Shawn Keough wasn’t the only late — and under-the-radar — applicant for two State Board of Education vacancies.
The list includes two former State Board members, and one of state superintendent Sherri Ybarra’s top aides. All told, seven people applied sometime after Gov. Brad Little’s publicly announced June 17 deadline.
This is Little’s first chance to put his imprint on the State Board — a powerful eight-member panel that holds broad sway over K-12 and higher education policy. But the ongoing State Board search has been uneven and shrouded in mystery.
On June 18, the day after his stated application deadline, Little’s office released a list of 38 applicants. But this list was not all-inclusive — a fact that became apparent in late September, when Little appointed Keough, a former state senator with 22 years of Statehouse experience.
Keough applied in August, and neither she nor the governor’s office will say whether she was approached about the post. Little’s office had never disclosed the fact that Keough had applied before appointing her to a five-year board term.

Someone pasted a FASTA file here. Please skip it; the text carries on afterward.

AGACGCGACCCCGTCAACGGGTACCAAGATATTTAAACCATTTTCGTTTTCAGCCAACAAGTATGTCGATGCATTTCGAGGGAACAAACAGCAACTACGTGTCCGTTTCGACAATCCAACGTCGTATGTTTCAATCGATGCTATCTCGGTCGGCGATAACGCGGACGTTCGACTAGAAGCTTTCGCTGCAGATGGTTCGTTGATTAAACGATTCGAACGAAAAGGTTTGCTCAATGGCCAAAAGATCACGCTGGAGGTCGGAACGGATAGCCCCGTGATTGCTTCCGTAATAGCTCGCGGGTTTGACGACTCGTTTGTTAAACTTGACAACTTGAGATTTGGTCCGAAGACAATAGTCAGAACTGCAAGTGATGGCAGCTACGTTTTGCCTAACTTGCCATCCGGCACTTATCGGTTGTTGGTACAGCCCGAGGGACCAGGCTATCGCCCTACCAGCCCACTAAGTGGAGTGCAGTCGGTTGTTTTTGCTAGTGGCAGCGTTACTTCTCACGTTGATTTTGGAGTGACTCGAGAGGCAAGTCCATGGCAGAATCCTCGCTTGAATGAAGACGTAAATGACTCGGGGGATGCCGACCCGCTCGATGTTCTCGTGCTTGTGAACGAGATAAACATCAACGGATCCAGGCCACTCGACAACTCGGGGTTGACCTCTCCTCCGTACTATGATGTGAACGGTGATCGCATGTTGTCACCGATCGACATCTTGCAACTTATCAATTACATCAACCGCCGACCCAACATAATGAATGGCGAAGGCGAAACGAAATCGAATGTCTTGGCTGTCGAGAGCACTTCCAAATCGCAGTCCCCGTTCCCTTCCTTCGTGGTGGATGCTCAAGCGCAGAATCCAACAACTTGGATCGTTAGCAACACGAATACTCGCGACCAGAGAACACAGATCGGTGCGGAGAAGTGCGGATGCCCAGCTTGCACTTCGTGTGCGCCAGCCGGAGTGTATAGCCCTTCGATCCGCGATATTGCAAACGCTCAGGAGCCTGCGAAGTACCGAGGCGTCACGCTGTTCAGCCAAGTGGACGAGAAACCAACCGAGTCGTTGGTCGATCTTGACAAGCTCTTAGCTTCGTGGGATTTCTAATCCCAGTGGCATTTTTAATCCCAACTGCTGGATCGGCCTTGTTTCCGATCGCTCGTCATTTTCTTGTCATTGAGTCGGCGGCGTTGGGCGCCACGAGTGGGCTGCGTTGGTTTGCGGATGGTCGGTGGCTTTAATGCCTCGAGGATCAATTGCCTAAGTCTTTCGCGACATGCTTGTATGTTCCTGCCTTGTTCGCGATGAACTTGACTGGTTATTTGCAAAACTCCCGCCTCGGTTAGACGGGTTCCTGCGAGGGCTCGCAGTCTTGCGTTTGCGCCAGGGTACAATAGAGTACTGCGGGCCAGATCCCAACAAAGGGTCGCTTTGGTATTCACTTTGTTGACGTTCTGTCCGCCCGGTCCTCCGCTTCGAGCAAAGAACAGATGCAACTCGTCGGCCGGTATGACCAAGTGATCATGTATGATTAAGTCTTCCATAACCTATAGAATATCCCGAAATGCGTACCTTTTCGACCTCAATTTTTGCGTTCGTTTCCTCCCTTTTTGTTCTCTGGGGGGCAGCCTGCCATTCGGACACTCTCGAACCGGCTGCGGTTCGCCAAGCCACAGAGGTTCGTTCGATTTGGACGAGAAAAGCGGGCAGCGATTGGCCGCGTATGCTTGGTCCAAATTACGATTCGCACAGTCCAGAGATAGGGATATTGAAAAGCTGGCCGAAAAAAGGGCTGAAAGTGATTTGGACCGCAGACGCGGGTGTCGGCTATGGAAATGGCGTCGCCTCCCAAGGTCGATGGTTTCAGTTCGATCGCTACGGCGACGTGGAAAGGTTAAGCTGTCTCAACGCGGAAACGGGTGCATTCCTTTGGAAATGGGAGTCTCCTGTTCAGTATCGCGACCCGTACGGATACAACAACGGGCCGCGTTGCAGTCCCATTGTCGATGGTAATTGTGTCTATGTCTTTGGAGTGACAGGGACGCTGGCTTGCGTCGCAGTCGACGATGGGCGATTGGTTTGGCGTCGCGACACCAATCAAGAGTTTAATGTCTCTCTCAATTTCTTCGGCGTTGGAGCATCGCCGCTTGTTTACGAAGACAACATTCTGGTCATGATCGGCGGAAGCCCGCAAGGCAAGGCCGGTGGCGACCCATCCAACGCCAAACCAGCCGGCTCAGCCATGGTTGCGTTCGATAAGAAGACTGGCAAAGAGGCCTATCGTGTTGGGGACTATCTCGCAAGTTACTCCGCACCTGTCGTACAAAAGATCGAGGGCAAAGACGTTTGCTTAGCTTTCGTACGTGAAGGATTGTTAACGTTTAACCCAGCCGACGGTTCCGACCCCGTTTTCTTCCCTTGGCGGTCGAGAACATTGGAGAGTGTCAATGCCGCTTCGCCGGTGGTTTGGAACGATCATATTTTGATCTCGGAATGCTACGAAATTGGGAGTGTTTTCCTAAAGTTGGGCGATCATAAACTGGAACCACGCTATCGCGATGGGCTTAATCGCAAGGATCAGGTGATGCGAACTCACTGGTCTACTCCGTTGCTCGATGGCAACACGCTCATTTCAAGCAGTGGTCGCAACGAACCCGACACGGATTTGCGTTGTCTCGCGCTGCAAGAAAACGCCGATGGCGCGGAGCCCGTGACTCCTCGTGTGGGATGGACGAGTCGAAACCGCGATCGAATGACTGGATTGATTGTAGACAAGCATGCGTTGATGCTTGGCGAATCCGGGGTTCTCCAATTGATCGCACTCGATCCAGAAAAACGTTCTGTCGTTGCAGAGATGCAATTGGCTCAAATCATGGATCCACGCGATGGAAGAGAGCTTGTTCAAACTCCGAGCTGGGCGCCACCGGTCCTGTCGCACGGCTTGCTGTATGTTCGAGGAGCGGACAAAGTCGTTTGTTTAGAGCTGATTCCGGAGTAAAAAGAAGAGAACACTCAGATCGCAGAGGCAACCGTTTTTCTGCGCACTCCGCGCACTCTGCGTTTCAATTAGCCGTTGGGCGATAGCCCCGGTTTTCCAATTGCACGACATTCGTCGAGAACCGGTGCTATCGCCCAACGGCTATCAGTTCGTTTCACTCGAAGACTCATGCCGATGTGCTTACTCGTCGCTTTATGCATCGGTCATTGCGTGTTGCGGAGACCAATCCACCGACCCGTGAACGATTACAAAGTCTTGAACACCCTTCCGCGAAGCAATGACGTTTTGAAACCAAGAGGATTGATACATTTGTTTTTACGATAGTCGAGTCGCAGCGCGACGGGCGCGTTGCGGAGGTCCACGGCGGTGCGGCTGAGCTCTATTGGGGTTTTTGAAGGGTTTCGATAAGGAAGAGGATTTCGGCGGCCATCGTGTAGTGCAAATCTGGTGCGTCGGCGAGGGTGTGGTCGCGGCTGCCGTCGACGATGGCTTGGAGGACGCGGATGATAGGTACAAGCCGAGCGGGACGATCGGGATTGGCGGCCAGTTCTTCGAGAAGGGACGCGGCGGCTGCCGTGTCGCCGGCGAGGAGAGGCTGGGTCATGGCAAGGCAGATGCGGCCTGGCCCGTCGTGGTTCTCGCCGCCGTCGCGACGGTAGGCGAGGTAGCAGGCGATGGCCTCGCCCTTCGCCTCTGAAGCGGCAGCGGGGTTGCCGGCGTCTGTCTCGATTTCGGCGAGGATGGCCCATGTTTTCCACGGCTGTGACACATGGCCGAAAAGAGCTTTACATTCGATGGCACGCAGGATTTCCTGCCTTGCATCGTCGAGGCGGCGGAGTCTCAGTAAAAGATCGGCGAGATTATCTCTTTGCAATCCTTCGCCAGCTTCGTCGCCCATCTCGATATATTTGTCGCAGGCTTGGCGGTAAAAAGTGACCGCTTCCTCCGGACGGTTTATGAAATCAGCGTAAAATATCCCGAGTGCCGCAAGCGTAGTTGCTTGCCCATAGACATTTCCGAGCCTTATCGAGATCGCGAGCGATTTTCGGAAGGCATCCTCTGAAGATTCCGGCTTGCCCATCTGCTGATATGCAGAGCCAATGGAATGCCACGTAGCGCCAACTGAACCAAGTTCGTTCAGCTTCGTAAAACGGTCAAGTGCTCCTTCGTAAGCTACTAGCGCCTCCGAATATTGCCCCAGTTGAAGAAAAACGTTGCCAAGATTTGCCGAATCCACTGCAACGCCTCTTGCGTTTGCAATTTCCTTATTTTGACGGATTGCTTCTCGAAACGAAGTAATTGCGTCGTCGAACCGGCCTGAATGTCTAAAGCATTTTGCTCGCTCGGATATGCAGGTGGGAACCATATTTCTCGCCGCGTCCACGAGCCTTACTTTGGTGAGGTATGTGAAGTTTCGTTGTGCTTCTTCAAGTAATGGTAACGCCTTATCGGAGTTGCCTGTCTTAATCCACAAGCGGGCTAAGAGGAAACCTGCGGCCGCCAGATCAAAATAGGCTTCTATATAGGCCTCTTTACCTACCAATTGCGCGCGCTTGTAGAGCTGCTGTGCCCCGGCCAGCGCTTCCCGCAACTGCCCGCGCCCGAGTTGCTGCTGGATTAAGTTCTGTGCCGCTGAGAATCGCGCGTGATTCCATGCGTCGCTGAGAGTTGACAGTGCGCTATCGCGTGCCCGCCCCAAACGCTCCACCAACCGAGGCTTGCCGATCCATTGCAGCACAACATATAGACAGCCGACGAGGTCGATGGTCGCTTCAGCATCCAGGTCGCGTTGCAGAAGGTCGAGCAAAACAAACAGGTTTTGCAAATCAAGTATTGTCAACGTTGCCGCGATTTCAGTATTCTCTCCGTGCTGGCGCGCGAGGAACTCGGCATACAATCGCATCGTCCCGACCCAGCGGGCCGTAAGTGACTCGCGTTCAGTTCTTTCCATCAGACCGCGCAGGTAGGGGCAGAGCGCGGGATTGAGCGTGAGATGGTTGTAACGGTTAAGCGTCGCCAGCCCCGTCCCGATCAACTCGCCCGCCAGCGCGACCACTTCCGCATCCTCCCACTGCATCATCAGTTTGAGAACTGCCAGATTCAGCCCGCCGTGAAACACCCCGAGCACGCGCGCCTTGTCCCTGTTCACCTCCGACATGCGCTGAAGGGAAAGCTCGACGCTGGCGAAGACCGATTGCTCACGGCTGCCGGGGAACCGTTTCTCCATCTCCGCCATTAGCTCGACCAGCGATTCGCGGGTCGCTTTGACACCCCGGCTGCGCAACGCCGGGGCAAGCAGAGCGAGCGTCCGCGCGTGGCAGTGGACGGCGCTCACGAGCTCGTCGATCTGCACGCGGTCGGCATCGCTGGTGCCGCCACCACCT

Little’s office had never released an updated applicants’ list until late Monday afternoon, when it provided Idaho Education News with a list of 45 names, in response to a public records request.
The list included the 38 original applicants, and seven new names: Keough, Neal Clinger, Michael Law, Laird Stone, Chuck Zimmerly, Jim Hammond and Betsy Katsilometes.
Little’s office would not release the candidates’ application materials. Idaho Education News had asked for the applicants’ resumes.
But the list includes several familiar names, in addition to Keough.
Stone and Hammond are both former State Board members. Stone, of Twin Falls, now sits on the College of Southern Idaho’s board of trustees. Hammond, of Coeur d’Alene, is a former state senator and a former chair of Idaho’s Public Charter School Commission.
Zimmerly is the State Department of Education’s community relations officer, a contract worker who is in Ybarra’s inner circle. The elected superintendent of public instruction has an automatic seat on the State Board; the governor fills the other seven positions, subject to Senate confirmation.
One name was conspicuously absent from the updated applicant list: Brad Rice. The longtime Lewiston school trustee says Little offered him a State Board seat in August, but Rice turned down the post.
Little is still shopping for a second State Board appointee.
Longtime board members Don Soltman and Richard Westerberg announced their plans to step down in May. Keough will take Soltman’s place. Westerberg is remaining on the board in a temporary role, while Little seeks a successor.